India will have to return on Wednesday to complete what will surely be a memorable overseas win. Virat Kohli’s men reached the brink of an emphatic victory over England in the third Test here but the celebrations have to wait.
SCORECARD AND BALL BY BALL DETAILS
Just a little longer. As the shadows lengthened across Trent Bridge on Tuesday evening, England’s final pair of James Anderson and Adil Rashid dug in and India, in more than five overs of trying, failed to dislodge either of them. It is but a minor irritation. For a team that arrived at Trent Bridge fresh off an embarrassing thrashing and 2-0 down in the series, this has been an extraordinary revival.
Jasprit Bumrah was at the forefront of things on the fourth day, taking five for 85, an effort that included a sharp four-wicket burst after tea. England, set an improbable 521 for victory, was on 311 for nine at stumps, having survived another day.
But only just. Jos Buttler led the home side’s resistance with a maiden Test hundred, but even the most optimistic of English supporters would not have dreamt of dodging this bullet.
It all unravelled spectacularly once the second new ball was taken, an hour and a half after tea. Buttler and Ben Stokes had added 169 runs for the fifth wicket, battling, hoping, delaying the near-inevitable. They had batted together for some four and half hours when Buttler left a Bumrah delivery alone and the ball cut back in to rap him on the front pad.
Chris Gaffaney raised his finger; Kohli erupted. A review did not spare Buttler, who was gone for 106. Out walked Jonny Bairstow, who having suffered a fracture in his middle finger on Monday was pushed down the order.
He was bowled first ball, Bumrah striking the top of off-stump with a fine delivery. Chris Woakes survived the hat-trick ball but he departed in Bumrah's next over, claimed by a scorching, well-directed bouncer. Stokes, who had – against his nature – batted with much caution, fell for 62 soon after. Stuart Broad, who faced a hostile reception for his outburst at Rishabh Pant earlier in the match, and Rashid added 50 runs for the ninth wicket. Bumrah got rid of Broad, but he could not claim a sixth wicket.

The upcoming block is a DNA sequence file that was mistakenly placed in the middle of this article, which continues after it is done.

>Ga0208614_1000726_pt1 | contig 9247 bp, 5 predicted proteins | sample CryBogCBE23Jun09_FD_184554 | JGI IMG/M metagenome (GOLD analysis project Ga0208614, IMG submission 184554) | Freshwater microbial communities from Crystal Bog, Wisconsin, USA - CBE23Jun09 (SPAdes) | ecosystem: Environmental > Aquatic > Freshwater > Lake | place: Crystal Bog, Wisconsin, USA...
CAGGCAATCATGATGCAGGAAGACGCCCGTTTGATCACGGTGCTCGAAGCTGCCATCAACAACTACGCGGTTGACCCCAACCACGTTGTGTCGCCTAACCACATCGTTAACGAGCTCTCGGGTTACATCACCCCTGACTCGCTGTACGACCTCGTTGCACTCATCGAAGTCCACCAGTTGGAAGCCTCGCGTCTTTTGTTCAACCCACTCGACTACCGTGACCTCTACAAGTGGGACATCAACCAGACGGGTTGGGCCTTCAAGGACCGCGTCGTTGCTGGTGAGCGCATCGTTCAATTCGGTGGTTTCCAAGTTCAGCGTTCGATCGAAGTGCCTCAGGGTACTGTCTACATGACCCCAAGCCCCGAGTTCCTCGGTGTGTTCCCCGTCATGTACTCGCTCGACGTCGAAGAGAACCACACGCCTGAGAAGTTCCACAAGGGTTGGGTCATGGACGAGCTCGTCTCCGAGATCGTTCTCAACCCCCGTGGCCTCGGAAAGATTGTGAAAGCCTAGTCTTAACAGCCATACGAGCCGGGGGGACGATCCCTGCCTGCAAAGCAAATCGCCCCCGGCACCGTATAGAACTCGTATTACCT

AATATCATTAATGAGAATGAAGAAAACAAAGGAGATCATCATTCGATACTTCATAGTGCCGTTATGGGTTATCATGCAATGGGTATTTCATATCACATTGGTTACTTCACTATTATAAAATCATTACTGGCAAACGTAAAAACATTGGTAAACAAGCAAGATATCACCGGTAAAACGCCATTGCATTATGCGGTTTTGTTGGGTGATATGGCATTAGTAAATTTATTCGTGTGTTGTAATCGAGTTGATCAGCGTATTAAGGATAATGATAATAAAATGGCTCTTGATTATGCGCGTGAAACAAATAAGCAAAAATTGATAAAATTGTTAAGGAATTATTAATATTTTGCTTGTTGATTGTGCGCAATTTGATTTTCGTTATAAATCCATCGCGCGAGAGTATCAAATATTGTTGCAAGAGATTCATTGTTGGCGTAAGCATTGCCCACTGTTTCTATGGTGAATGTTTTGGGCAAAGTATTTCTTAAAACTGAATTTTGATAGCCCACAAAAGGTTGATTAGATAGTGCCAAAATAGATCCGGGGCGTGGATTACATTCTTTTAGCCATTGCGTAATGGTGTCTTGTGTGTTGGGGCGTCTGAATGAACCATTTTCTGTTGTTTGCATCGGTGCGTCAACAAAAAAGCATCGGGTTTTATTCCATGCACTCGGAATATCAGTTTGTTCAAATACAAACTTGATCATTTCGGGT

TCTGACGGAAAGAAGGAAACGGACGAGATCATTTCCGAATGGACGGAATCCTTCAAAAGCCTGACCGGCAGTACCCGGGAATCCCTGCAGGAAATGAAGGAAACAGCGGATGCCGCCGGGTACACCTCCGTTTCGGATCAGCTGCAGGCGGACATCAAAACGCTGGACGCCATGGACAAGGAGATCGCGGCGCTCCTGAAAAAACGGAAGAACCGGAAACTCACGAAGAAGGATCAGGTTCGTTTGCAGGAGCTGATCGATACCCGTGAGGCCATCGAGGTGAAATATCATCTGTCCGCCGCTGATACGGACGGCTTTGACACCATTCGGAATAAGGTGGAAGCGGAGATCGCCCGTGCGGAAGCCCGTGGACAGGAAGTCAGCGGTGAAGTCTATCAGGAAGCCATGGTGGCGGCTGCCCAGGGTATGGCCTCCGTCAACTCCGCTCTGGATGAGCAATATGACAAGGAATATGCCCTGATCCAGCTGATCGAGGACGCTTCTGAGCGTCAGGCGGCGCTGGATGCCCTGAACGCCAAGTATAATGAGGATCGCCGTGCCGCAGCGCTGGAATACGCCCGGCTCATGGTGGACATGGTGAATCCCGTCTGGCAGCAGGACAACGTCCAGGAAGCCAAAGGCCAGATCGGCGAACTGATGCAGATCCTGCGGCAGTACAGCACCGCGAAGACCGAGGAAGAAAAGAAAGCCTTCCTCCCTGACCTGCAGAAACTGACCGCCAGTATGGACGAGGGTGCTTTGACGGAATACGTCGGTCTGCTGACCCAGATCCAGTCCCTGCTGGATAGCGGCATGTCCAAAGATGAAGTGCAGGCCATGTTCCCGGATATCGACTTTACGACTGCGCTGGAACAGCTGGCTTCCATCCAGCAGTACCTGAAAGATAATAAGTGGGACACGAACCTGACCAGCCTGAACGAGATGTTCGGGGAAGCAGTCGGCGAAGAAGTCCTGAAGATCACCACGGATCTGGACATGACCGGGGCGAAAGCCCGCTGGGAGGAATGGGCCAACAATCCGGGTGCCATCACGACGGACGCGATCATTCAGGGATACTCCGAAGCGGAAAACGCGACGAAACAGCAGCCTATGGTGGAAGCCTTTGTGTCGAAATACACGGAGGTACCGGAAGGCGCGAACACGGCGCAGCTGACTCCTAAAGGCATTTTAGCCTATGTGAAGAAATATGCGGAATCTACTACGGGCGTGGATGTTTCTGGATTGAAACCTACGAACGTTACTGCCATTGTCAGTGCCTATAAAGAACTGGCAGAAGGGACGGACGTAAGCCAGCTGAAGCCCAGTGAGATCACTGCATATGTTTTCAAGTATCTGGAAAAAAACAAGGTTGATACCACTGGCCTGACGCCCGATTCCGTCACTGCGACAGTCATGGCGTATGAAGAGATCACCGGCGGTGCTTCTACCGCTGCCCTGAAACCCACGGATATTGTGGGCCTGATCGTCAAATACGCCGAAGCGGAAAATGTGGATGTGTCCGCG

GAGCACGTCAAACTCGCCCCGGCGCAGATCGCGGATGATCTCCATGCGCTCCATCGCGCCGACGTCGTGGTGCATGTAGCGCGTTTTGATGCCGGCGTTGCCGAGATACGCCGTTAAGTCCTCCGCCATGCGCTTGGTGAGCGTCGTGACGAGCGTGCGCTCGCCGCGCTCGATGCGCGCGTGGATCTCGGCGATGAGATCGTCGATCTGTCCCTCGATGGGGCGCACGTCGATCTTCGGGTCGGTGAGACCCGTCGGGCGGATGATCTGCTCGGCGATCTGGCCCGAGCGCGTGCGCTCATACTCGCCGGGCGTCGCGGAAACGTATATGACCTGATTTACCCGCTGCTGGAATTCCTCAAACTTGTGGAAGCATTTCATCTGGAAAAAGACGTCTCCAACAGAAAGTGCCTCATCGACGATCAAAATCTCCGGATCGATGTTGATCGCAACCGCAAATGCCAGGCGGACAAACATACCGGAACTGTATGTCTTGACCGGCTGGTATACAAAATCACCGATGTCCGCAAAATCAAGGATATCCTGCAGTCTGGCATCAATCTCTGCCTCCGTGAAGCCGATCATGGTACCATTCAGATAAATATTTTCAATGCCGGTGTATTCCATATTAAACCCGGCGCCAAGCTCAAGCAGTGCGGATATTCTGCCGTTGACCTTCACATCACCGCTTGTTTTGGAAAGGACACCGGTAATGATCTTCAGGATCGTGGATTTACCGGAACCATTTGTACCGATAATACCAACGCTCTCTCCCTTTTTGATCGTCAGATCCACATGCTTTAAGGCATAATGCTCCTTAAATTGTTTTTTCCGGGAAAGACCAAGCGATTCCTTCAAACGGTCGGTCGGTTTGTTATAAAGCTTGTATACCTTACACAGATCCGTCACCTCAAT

An hour into the morning's play, though, it appeared that England was in a hurry to pack up. The host had emerged unscathed from nine potentially nasty overs late on the third evening, but any dreams of a miracle were quickly shattered.
It took India all of five balls to break through, Ishant Sharma removing a hapless Keaton Jennings for 13. The ball was angled in from around the wicket and it moved away from the batsman upon pitching; Jennings had little option but to play at it, and the edge was gratefully accepted by the wicket-keeper. In his next over, Ishant accounted for Alastair Cook in similar fashion, the 11th time he had dismissed the batsman. England's openers have now scored a paltry 174 runs in total over the three Tests.
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Joe Root struggled against Jasprit Bumrah, fending, poking, guessing, until he eventually prodded at one ball and nicked off, K.L. Rahul flawless at second slip. Ollie Pope rather unwisely thrashed at a wide delivery from Mohammed Shami and was held at third slip, where Kohli grabbed the ball flying to his left. India's catching had been flawless till that point.
That changed, however, when Pant dropped Buttler on 1. The batsman had edged Bumrah and Pant, who had taken a couple of steps to the leg-side already, was caught wrong-footed.
After lunch, though, Buttler and Stokes grew in confidence. They drove the ball through the covers, flicked it through mid-wicket and even slog-swept R. Ashwin. Buttler was also fortunate: edges either did not carry, squirted through between two slip fielders, or flew through gully when India had no man there.
It did not help India that Ashwin, who had spent time off the field on the second day with a stiff hip, did not seem at his absolute best. Buttler and Stokes remained undefeated at tea, their partnership in excess of a hundred. It was, though, only going to be a matter of time, this day or the next.
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